Analysing datasets and deriving visualisations from them is one thing; teaching journalists how to do it is quite another. In the past few months, we had been analysing datasets from different economic sectors in Nigeria, so when we learned about the workshop organised by NRGI at the School of Media and Communication for reporters in the oil and gas sector, we decided to venture into another: oil and gas dataset. We found this interesting one and decided to use it as case study for our session and the topic for this article.
For some time, our approach to data visualisation has alternated between explanatory and exploratory. Typically, we used the former when we had something specific to say about our findings. However, it was clear to us that, for a workshop which entailed helping data novices (as most of the participants were) to understand the relevance and techniques of data storytelling, we had to lean towards the latter.
Before going ahead to analyse the data, we thought it best to do a little recap of what we knew about the industry. Here are a few key ideas:
Oil and Gas in Nigeria
When was oil discovered in Nigeria?
Oil was discovered in Nigeria in 1956 at Oloibiri in the Niger Delta after 50 years of exploration. The discovery was made on Sunday 15 January 1956 by Shell D’Arcy (later known as Shell-BP). In 1958, Nigeria joined the ranks of oil producers when its first oil field came on stream producing 5,100 bpd.
How much oil is there in Nigeria?
Although Libya has more reserves, there were 37.2 billion barrels of proven oil reserves in Nigeria as of 2011, ranking the country as the largest oil producer in Africa and the 11th largest in the world, averaging 2.28 million barrels per day.
What is the Nigeria’s current dependency on oil?
Today, the oil and gas sector accounts for about 35% of gross domestic product, and petroleum exports revenue represents over 90% of total exports revenue.
How many oil exploration companies are there in Nigeria?
According to data from NRGI, there are about 220 oil companies operating in the country.
Which are the highest producing oil companies?
The Nigerian National Petroleum Corporation (NNPC) operates joint venture partnerships with six oil companies, namely, Dutch Royal Shell, Chevron, Exxon-Mobil, Agip, Total and Texaco (now merged with Chevron). Together, these joint ventures account for approximately 95% of all crude oil output, while local independent companies operating in marginal fields account for the remaining 5%.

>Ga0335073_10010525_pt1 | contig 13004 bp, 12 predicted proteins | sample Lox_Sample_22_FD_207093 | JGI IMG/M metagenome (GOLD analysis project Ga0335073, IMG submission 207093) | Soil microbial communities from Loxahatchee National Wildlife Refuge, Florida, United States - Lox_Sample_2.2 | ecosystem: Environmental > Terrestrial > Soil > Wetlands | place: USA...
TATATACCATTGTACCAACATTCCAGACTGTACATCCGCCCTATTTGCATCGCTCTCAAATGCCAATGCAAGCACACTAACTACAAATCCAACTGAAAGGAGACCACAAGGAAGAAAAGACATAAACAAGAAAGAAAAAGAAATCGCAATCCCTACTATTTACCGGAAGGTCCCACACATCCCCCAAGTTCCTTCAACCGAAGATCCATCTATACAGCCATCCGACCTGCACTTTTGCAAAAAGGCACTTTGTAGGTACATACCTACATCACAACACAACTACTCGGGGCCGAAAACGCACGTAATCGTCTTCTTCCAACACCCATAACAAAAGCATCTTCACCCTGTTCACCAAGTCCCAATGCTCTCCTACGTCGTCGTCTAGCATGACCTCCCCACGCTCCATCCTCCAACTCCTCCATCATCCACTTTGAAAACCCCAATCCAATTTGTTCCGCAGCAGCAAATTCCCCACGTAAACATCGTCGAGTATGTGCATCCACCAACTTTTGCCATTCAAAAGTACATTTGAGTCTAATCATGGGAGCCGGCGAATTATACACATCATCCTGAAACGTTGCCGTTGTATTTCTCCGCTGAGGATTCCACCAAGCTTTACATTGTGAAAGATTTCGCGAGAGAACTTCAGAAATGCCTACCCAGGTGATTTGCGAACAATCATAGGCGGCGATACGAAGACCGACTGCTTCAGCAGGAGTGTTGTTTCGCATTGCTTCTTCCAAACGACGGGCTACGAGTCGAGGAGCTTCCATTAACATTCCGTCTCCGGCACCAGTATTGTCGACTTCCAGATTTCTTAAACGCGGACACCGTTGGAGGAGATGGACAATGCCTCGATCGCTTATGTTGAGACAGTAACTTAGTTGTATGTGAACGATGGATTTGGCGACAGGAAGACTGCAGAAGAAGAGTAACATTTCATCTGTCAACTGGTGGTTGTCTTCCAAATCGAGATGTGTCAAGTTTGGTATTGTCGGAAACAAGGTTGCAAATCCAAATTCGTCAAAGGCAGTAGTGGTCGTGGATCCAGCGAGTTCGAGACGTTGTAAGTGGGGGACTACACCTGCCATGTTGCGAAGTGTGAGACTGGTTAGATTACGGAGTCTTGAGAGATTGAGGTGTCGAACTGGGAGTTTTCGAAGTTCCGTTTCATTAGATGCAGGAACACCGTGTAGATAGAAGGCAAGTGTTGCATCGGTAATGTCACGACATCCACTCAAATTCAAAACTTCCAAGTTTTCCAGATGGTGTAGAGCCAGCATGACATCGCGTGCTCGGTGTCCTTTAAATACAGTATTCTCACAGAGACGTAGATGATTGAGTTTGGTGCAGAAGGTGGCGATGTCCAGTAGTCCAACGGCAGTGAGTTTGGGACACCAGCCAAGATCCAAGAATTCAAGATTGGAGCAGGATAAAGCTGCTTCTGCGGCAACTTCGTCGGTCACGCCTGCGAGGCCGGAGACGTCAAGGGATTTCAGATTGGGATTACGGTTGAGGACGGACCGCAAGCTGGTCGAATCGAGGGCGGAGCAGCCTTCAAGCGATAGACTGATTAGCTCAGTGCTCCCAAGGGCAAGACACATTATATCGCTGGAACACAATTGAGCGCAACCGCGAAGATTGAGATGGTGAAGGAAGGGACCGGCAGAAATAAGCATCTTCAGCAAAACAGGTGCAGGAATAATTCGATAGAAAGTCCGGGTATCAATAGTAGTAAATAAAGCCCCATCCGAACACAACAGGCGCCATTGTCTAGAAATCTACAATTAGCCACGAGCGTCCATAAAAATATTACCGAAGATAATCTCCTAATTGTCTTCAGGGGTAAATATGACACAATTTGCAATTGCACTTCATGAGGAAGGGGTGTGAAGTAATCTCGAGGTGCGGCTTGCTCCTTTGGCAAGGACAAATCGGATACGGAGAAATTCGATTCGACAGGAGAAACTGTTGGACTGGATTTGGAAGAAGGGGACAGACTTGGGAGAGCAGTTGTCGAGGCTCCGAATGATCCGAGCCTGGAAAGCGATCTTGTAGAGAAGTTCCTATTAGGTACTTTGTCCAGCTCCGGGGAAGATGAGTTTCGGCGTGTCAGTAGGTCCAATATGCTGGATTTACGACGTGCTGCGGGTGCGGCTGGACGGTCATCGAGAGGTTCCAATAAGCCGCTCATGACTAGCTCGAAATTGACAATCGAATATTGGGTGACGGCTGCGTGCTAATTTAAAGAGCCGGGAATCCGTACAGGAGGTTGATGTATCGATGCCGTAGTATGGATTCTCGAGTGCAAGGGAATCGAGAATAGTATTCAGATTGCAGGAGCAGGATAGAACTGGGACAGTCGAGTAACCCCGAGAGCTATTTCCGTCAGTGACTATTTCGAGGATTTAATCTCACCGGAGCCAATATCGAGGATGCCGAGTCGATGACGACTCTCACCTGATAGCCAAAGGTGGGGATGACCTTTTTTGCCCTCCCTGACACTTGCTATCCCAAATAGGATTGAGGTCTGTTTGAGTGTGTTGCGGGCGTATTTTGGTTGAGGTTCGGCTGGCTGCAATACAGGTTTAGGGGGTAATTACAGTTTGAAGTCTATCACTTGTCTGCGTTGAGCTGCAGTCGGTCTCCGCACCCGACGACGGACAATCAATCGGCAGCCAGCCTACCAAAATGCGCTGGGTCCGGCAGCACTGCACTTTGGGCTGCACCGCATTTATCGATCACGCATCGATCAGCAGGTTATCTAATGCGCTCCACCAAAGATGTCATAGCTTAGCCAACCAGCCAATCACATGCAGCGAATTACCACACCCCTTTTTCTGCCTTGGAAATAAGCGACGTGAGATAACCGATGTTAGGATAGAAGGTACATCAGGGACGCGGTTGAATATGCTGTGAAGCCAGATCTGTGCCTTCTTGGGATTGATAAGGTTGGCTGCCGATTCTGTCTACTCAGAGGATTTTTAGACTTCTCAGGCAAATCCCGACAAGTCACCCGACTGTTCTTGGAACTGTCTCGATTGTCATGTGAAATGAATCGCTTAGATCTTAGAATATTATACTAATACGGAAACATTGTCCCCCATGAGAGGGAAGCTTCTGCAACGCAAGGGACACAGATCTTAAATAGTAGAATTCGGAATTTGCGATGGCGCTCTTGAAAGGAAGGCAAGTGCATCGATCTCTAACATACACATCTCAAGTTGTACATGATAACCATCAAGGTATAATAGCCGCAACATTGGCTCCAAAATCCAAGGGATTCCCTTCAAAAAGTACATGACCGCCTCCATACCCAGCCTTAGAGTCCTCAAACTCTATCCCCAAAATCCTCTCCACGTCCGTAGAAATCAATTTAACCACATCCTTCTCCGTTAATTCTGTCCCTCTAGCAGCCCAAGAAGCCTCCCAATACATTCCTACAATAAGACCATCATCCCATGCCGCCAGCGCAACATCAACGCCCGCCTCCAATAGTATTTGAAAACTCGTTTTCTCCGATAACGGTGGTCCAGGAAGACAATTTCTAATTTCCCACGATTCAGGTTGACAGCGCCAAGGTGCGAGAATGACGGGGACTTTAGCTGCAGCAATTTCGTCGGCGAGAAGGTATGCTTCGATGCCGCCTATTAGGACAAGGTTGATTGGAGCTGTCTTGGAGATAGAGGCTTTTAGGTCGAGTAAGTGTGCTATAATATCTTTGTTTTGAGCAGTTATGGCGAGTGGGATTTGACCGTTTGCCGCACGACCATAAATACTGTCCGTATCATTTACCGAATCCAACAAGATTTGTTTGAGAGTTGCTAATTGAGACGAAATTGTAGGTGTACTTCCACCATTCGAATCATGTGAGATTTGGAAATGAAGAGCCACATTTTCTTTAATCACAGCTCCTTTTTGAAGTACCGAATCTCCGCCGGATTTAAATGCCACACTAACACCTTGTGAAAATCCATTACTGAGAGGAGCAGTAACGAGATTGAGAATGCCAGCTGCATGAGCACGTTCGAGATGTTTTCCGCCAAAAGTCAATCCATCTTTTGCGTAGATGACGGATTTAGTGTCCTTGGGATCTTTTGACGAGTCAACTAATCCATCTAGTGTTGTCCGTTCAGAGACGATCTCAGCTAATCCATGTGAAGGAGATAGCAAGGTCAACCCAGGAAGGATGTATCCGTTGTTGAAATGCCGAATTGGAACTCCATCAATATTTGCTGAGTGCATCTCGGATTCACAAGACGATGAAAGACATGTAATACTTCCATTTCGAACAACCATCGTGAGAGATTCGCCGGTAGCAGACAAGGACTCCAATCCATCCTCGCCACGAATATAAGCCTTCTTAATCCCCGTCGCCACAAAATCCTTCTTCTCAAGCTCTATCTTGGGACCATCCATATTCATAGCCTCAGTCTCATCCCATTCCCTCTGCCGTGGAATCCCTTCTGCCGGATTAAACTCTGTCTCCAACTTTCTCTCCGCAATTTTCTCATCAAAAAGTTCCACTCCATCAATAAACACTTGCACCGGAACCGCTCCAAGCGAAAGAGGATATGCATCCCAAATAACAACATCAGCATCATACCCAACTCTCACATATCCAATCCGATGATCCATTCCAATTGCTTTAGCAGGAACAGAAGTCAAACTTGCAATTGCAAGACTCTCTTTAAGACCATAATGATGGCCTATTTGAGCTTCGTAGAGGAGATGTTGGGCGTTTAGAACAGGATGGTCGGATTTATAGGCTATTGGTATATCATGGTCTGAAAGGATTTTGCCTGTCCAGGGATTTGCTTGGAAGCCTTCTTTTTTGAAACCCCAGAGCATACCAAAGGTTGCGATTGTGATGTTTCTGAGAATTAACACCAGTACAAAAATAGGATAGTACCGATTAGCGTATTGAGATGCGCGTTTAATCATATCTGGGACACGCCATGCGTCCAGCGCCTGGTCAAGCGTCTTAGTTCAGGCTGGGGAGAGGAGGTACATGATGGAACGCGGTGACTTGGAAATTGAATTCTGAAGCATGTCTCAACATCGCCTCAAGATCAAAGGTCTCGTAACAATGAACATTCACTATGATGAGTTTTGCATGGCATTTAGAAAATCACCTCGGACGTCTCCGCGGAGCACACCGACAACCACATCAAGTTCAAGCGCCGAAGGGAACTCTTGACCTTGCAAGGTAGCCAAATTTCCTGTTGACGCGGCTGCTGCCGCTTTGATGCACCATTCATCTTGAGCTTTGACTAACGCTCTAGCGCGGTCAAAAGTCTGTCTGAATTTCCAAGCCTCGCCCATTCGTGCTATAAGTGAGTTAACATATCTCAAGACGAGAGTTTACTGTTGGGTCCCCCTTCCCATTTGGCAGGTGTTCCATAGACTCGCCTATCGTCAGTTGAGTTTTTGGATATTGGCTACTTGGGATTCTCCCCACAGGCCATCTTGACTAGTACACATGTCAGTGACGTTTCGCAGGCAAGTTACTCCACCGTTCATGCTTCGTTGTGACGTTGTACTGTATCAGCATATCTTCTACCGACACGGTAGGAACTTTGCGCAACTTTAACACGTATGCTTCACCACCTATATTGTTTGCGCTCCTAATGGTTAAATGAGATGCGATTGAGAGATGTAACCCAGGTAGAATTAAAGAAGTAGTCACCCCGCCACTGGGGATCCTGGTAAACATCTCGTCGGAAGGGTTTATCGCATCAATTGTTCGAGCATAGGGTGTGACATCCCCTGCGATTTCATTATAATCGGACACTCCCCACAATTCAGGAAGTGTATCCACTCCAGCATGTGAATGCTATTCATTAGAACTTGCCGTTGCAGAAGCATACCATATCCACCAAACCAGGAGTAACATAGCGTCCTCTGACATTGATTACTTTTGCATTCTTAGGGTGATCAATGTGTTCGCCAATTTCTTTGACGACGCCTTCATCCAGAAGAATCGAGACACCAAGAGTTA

After the usual preamble on the fundamental notions and principles of data (big data, open data, data formats etc.) we went right into it. At first, examining the large dataset was quite a daunting task for the participants; but we broke it down for them so that it became a little less intimidating. When it became quite clear that their eyes had begun to rest easy with the apparently chaotic jumble of numbers and text (which it really wasn’t since the dataset was actually structured), we went ahead to ask them the ‘question of questions’: what exactly do you want to find out from the data? In other words, we wanted to help them understand how to ask the right questions from their dataset.
There is a famous quote attributed to Albert Einstein which aptly captures the relevance of this exercise:
If I had an hour to solve a problem and my life depended on the solution, I would spend the first 55 minutes determining the proper question to ask. Albert Einstein
Thankfully, they got the idea. Questions began to drop thick and fast and we had to limit them to only four:
- Which companies are defaulting in emission and pollution taxes?
- What were the highest and lowest bonuses paid?
- How much was directly paid to the government?
- How much was paid as royalties?
It was a great start! Unfortunately, within the time available for the session, we could attempt to answer only the first one.
The next step was to carry out some basic data sorting and filtering using the spreadsheet. (We used Microsoft Excel but any other standard spreadsheet could have been sufficient). In answering the first question, this was the table we derived from the main dataset:
Emission and pollution taxes paid from 1999-2011
The table and chart gives you an insight into the above question. It makes it easy to identify who who paid what and when. The defaulters can also be pinpointed. Some other useful charts has been derived from the same datasets. Nine different charts for your use. Who knows, you might get insights and answers to some of the questions you have.